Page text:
Metres ascent: 1871
Time taken: 12.8 hours including 2.5 hours stops
No of Challengers seen: 0
No of West Highland Way tourists seen: 0
No of Day Walkers seen: 5
No of Backpackers seen: 4
A fabulous day in perfect weather. If only we'd had such weather on Sunday...
I joined the nervous lemmings and headed unerringly east. Didn't see any though. There must be some close by?
After a night without a breath of wind on the high balcony of dry grass with no deer poo to be seen, it was a shame to move from such a perfect spot, but I headed over Beinn na Caillich, feeling sorry for Gayle and Mick who had missed out on this a couple of weeks earlier due to bad weather, and back down to the deserted West Highland Way, which was a surprise on such a lovely morning.
Any lingering cloud cleared as I wandered along the track to the Mamore Lodge Hotel, sadly a dilapidated shadow of its former regal splendour. The tenants had left Ann Ansell in charge as house-sitter, with clear instructions as to how to deal with the 4 kg package left outside their front door a couple of weeks ago. If she hadn't been in, it would have migrated to the back door, but that wasn't necessary, and we enjoyed a chat over a cup of coffee. Thanks, Ann, it was a pleasure to meet you.
This is Mamores country. Five Star Walking Country.
First I met Sandy and Nadia, who were steaming along in the direction of the main ridge, until they paused on a bench to admire the classic view down Loch Leven, with the Pap of Glencoe on the left. Good to meet you both, I bet you had a great walk.
Then there was Elwyn, from North Wales, picking off the two eastern outliers whilst his son was traversing the whole ridge. Elwyn would need to climb just 52 more Munros after today to gain admission to that most exclusive of places, The Munro Society.
Four English backpackers were setting off to enjoy the ridge before descending down that stern prow of Stob Ban and camping near the WHW..
So, after nearly an hour with Ann, and these three encounters all within a few minutes, I was feeling quite sociable.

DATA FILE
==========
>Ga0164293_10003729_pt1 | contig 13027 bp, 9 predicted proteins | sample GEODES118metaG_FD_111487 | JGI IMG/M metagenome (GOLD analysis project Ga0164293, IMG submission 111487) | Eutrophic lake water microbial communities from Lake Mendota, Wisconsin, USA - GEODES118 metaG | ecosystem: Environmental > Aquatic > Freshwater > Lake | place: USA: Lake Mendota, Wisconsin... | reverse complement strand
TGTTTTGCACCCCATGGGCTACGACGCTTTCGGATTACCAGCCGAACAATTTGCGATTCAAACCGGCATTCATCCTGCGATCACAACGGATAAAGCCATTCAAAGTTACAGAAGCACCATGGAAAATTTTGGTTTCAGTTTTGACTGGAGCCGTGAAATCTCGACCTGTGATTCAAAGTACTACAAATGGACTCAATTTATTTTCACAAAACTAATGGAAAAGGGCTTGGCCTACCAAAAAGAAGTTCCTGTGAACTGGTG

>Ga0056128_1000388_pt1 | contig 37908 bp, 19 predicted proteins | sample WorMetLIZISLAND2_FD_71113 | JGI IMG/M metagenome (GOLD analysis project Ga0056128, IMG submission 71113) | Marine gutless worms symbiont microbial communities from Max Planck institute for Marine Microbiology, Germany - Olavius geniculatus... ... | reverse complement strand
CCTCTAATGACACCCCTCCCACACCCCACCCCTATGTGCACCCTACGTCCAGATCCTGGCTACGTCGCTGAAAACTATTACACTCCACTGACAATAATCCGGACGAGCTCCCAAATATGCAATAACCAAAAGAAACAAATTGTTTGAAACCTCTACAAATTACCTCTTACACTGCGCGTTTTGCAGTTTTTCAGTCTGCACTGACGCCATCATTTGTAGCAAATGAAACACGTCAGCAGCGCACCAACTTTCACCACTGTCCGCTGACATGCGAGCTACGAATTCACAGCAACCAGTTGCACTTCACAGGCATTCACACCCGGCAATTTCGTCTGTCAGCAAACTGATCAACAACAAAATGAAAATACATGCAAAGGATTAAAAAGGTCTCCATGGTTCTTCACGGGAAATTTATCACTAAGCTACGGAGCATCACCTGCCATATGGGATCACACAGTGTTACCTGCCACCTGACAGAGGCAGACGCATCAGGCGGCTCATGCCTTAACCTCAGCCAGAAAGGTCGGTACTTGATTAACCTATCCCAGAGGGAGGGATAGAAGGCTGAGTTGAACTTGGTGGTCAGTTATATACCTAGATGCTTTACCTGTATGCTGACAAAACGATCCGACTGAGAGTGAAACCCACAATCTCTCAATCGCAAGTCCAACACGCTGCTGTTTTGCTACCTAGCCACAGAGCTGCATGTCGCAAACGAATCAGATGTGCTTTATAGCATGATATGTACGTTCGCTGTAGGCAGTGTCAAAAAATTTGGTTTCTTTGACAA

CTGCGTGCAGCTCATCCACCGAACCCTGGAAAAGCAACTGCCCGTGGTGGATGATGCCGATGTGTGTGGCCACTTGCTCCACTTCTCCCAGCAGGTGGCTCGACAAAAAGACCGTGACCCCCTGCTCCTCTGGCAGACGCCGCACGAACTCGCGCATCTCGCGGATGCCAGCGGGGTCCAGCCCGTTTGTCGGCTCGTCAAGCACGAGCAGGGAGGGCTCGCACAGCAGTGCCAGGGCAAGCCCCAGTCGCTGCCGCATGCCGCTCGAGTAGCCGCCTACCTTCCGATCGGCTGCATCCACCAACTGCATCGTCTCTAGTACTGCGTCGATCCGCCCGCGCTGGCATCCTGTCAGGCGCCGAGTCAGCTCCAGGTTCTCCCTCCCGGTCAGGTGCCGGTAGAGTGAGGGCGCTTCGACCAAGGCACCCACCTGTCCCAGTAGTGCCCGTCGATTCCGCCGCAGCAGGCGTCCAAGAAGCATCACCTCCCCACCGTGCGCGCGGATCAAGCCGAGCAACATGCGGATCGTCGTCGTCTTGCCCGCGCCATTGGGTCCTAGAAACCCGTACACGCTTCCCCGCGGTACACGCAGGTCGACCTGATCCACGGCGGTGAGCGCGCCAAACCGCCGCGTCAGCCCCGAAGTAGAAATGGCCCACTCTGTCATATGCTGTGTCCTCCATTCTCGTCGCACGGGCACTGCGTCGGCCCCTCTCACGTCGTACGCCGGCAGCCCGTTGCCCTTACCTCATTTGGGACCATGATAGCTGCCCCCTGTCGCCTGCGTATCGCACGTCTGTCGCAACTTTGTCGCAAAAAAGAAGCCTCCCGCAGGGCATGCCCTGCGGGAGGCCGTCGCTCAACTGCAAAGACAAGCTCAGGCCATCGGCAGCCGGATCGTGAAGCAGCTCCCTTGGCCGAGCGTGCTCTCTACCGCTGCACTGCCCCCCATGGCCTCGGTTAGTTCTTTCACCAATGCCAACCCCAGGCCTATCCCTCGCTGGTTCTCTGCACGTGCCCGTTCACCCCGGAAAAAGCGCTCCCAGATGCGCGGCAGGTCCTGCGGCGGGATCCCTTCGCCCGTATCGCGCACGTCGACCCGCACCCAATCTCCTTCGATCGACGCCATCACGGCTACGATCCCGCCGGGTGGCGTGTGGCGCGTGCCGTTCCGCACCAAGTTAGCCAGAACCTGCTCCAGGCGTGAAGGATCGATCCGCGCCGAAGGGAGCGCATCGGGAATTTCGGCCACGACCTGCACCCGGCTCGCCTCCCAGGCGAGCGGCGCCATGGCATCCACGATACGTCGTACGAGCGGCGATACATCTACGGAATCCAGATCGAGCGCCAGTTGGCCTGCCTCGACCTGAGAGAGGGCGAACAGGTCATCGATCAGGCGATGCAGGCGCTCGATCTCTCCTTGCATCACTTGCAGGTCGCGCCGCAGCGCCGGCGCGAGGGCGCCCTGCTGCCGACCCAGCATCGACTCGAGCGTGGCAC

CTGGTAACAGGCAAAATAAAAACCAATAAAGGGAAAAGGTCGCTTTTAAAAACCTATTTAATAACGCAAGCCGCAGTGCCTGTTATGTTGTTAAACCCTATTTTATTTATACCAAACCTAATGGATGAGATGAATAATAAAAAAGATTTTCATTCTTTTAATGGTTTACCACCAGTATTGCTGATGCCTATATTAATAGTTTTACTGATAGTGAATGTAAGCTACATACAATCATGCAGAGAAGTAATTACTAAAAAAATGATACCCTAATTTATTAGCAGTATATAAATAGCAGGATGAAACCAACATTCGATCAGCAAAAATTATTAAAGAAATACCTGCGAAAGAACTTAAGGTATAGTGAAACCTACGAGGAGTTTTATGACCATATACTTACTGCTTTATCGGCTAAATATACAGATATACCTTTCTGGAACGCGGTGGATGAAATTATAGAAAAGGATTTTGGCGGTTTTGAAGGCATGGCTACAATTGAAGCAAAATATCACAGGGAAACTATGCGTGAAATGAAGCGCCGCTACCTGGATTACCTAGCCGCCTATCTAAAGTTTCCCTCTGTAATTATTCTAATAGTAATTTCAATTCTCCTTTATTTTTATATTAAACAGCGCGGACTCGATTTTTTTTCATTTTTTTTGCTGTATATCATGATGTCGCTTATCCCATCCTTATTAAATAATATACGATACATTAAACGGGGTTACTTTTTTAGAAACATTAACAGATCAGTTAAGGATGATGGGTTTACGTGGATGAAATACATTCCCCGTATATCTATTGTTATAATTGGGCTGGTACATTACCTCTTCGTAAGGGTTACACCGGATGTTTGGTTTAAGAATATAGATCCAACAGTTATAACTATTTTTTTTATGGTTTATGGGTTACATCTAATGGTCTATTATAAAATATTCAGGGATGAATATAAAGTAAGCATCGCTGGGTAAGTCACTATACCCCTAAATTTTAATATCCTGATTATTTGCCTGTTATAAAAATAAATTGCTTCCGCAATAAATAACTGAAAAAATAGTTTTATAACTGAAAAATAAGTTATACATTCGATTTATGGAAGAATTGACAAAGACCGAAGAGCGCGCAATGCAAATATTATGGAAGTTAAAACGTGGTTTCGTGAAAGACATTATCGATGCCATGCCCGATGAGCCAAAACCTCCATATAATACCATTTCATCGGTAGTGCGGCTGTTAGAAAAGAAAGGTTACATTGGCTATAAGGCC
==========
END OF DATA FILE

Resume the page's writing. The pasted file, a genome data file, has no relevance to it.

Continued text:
I haven't seen a single person since then.
My route to Corrour took in a couple of Corbetts and a Graham. Good exercise, despite the extra 4 kg tugging painfully on my (frozen?) shoulder. Anyway, it didn't really feel any heavier than yesterday - probably only about 16-17 kg today.
Boot prints, all heading in the same direction, led me to conclude that other Challengers have passed this way. I may eventually catch them.
They won't have shared my delight in savouring the giddying panoramas from the peaks I visited, as most Challengers seem to eschew Peak Bagging in favour of Glen Slogging, which has its place in poor weather, but not on days like today.
I reached today's planned destination, Meall na Cruaidhe, around lunch time. There were plenty of spots to camp, but you'd have to collect water from a stream on the way up. The Pap of Glencoe looked exceedingly 'Papy' from here.
Glas Bheinn, with a deer studded profile, was an easy ascent, despite the peat hags, and the Graham - Beinn na Cloiche soon followed. The views from these hills are extensive - my 1:250,000 scale map was handy for confirming the identities of various mountain ranges. Wonderful panoramas to feast the eyes. The unmistakable profile of Schiehallion has appeared to the east and will be with me for days to come.
With a prediction from Sue (thanks - v helpful) that a band of rain would arrive overnight, and encouragement from Notchy from his stravaiging on Mull, I abandoned a plan to camp near the bothy by Loch Chiarain and tackled the steep ascent of Beinn a' Bhric. It turned out to be easy and pleasurable. (Most ascents are after a spell in Ardgour!)
I debated continuing until it got dark, but common sense prevailed and I descended gently towards Corrour from the final Corbett, heading off to the left to reach this excellent nook by the stream in Allt Coire a' Bhric Beag at around 7pm. My knees and shoulder chorused "thank you for stopping" even if my head didn't.
A wonderful day. There will be delirious Challengers spread all over the Highlands as they wend their ways east. If they travelled high today they will have enjoyed giddying panoramas that will long remain with them.
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